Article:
Seg funds aren't sexy but...

Taking a page from the securities side

I really wish these new regulations would solved the seg fund issue and bring back confidence in the industry once and for all, but they won't.  Would they have stopped the MF Global violations? No. Sentinel? No.  Peregrine Financial Group? No. Filing the same reports more often and creating more reports doesn't necessarily stop someone intent on fraud.  Eliminating the Alternative Method was a good new rule, but the proposed capital requirements are going to force more capital requirements on an already marginally profitable industry. With the new capital rules, FCMs are estimated to have to contribute $100 billion into customer accounts, making the futures brokerage business even less profitable. This will ultimately make trading futures more expensive for clients, as FCMs will have no choice and pass on the higher costs. As I said in the beginning, letting regulators solve the seg fund issue would not be business friendly.

Problems with broker-dealer seg funds in the 1980s

Does anyone remember my commentary on April 5, "Five Bankruptcies That Created The Tri-Party Market"? Lombard-Wall, Lion Capital, RTD Securities, E.S.M. Government Securities, and Bevill Bresler & Schulman all collapsed between 1982 and 1985 and their customers suffered serious losses because the firms had under-priced, double-pledged or not pledged securities held in Hold-In-Custody Repo accounts. Sound familiar? That was the last time the securities industry had such a serious problem with seg fund violations and the solution was getting a third party involved - which created the Tri-Party Repo market.

Here's a solution to the current problem

The industry needs to add a third party agent into the seg fund holding process, which would verify and value the securities in the account. The clearing banks don't want additional regulatory responsibility and they certainly don't want to establish millions of Tri-Party-like sub-accounts.  But it still can be done. With available technology and already developed systems, securities held in large omnibus seg fund accounts can be allocated to each customer at the futures broker level, using the same methodologies to allocate collateral into Tri-Party accounts.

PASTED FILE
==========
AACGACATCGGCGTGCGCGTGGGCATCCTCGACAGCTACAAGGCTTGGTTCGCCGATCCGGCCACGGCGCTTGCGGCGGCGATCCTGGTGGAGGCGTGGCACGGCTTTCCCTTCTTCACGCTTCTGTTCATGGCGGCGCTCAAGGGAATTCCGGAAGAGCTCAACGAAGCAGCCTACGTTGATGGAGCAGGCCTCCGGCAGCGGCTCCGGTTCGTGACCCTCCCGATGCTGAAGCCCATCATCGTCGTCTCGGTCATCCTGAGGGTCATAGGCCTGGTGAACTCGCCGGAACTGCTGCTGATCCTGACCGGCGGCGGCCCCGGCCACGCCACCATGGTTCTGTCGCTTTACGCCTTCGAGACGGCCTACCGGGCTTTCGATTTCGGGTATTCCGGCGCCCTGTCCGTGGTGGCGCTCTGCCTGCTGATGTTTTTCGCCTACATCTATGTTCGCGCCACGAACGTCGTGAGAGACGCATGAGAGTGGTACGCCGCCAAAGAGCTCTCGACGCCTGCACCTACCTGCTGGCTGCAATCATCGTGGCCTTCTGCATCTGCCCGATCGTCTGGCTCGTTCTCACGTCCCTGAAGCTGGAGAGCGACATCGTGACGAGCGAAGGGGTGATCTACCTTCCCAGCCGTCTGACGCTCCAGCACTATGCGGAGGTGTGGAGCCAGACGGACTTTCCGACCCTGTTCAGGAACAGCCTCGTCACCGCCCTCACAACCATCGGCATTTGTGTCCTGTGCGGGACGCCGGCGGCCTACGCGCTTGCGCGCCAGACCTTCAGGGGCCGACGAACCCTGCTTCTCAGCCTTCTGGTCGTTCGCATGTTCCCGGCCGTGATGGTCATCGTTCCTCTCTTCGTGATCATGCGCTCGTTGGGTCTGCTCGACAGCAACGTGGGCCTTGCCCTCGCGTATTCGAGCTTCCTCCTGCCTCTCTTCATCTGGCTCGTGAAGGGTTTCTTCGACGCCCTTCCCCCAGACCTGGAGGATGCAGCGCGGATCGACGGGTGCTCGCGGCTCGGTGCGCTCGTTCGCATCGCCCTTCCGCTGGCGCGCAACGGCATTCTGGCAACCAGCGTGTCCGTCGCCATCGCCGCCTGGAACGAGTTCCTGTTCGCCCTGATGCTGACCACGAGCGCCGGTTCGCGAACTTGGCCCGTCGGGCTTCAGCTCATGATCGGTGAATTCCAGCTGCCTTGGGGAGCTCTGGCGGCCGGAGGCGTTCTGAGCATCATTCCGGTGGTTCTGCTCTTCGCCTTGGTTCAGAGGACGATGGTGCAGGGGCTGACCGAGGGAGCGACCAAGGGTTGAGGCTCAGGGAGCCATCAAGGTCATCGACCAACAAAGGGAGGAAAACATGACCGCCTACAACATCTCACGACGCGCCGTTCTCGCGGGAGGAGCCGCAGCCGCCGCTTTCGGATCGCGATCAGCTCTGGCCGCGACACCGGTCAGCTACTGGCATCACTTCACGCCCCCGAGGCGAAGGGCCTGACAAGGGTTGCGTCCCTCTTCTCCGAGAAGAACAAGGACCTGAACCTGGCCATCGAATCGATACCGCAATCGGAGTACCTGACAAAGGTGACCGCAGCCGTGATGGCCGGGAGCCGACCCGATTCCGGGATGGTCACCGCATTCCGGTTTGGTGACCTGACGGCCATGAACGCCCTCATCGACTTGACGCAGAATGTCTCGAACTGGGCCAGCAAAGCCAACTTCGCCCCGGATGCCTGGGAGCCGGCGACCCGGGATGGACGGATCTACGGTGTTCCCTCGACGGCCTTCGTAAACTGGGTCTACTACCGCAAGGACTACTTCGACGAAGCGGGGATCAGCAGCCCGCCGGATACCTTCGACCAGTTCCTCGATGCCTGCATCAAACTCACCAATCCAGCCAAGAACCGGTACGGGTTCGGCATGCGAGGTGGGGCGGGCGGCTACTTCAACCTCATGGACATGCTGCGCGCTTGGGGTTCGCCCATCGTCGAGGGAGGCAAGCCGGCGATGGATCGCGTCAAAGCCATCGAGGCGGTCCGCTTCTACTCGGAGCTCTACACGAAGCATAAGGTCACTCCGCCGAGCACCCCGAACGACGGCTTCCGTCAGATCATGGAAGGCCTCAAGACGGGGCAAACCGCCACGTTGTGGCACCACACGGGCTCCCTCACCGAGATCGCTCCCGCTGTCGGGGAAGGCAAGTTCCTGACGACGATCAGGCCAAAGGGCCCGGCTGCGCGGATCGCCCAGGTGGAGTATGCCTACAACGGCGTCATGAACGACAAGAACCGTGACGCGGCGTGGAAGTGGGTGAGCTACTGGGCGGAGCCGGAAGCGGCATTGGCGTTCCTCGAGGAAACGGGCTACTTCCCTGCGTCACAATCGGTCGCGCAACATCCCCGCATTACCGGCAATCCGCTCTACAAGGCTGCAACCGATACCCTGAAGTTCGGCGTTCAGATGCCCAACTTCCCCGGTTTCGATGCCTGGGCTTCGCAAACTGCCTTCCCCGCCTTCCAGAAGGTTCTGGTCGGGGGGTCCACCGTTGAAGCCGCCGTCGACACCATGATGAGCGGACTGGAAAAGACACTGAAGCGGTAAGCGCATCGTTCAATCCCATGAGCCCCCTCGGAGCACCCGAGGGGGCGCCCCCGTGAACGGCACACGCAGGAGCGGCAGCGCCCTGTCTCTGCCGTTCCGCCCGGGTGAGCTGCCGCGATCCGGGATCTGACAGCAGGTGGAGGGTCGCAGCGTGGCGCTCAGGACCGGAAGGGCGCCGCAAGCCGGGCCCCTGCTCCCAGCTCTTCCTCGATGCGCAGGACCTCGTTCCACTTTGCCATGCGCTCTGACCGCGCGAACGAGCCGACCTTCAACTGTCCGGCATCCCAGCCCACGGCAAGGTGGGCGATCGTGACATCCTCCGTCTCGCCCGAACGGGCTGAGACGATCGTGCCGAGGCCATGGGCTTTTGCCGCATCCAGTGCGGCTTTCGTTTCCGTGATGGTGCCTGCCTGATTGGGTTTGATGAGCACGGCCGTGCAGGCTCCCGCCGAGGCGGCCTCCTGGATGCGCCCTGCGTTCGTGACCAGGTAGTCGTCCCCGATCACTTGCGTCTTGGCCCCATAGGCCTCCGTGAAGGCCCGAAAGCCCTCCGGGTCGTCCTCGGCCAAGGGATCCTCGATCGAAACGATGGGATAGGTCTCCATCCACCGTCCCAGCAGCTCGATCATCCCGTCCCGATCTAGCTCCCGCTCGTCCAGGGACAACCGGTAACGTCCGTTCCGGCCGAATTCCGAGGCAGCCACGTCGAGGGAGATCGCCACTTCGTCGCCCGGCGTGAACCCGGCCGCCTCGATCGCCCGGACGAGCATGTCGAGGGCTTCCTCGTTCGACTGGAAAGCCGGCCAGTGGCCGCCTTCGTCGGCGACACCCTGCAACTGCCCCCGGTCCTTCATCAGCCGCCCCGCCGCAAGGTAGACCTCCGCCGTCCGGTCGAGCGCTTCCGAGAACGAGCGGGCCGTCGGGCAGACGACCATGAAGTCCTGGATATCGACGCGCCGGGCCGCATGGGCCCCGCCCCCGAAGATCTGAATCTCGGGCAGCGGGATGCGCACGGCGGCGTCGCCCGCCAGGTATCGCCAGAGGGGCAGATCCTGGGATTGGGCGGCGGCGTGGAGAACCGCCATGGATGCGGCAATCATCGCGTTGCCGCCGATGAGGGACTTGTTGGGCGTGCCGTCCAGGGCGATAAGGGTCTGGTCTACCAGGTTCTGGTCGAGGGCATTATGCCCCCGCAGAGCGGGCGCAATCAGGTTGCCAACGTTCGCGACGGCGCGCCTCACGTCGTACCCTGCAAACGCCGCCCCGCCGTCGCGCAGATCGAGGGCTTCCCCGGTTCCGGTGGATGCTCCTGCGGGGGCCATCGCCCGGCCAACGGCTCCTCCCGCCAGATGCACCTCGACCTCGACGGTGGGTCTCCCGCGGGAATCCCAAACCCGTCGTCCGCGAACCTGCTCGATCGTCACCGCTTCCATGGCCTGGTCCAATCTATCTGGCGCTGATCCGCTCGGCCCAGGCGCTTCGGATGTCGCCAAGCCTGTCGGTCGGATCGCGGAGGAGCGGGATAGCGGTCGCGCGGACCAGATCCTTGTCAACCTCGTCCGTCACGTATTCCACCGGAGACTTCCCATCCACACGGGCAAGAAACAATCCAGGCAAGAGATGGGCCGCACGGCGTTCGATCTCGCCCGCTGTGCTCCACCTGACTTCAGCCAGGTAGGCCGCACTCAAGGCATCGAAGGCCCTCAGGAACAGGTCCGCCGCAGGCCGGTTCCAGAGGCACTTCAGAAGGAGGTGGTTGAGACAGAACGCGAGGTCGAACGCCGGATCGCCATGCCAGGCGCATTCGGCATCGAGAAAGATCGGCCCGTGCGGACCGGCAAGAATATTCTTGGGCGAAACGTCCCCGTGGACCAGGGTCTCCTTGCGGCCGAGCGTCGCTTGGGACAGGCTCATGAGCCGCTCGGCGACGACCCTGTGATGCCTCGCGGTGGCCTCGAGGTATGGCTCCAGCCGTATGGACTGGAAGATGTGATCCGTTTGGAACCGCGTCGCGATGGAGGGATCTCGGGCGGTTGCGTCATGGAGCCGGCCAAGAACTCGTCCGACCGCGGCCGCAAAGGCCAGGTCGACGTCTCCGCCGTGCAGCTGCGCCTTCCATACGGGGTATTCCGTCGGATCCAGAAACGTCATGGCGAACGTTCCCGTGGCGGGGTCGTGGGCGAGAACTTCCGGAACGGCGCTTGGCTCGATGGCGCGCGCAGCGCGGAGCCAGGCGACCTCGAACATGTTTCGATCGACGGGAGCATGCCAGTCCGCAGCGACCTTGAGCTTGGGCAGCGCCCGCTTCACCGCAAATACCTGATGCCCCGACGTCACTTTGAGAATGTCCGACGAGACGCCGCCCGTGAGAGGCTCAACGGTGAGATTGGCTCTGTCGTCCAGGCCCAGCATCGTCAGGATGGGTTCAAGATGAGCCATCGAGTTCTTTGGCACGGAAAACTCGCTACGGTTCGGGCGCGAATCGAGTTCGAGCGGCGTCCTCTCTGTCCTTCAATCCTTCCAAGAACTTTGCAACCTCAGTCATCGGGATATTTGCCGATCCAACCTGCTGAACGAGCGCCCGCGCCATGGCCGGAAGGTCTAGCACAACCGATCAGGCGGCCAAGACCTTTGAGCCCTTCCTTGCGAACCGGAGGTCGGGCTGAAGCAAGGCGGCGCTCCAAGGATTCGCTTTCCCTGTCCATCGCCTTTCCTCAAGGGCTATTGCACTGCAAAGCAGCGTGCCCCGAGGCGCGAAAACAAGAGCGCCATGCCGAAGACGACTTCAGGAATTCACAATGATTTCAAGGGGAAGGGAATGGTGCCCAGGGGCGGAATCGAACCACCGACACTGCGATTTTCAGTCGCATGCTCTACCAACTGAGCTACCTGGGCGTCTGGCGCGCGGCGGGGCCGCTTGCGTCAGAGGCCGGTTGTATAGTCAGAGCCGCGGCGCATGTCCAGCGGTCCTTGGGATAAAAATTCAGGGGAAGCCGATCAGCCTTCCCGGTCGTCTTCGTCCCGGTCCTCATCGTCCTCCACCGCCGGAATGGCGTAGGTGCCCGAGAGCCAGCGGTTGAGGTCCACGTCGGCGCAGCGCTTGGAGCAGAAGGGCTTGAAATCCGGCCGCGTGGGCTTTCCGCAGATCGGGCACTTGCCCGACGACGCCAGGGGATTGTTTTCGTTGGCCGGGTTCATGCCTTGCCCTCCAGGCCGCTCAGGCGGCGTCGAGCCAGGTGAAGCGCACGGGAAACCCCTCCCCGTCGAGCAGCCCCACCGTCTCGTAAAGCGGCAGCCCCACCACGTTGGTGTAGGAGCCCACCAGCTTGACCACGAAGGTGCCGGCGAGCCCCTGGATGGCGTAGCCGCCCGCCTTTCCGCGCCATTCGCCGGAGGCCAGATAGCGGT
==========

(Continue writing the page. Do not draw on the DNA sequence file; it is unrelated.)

Here's how it will work:

  • The futures broker will keep all the collateral in the omnibus seg fund account at the clearing bank, just like it does now.
  • The futures broker allocates the collateral to clients via their trade processing system with minor modifications and the specific securities will appear on the clients' statements.  That way, clients know exactly which securities are theirs.
  • The clearing bank will then make sure the total seg fund collateral that was allocated to clients matches the total in the clearing account and the securities are priced and margined correctly.
  • Like Tri-Party Repo accounts, the broker cannot close its books that night until the clearing bank verifies the collateral is sufficient in the Seg fund accounts.

 This simple solution will give futures clients faith in futures industry again because it will allow clients to know the actual securities in their account and know that a third party has priced and verified that it's there.

*Futures Industry Magazine; "How FCMs are adapting to survive in a difficult market"; March 2013

 A former salesman, trader, trading desk manager, and global business head in fixed-income, securities finance, and securities clearing and settlement, Scott Skryn recently left Newedge, where he worked for over 12 years. For this and other blogs by Scott Skryn, go to his website. You can reach Scott at

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About the Author
Scott Skrym

Scott Skyrm is a former salesman, trader, trading desk manager, and global business head in fixed-income, securities finance, and securities clearing and settlement. He recently left Newedge, where he worked for over 12 years. Prior to Newedge, he managed the repo desk at ING Barings, worked summers at Shearson Lehman/American Express and started his full-time career at The Bank of Tokyo. His first book, “The Money Noose,” was just  releasted. It's a tale about MF Global's fall from grace.

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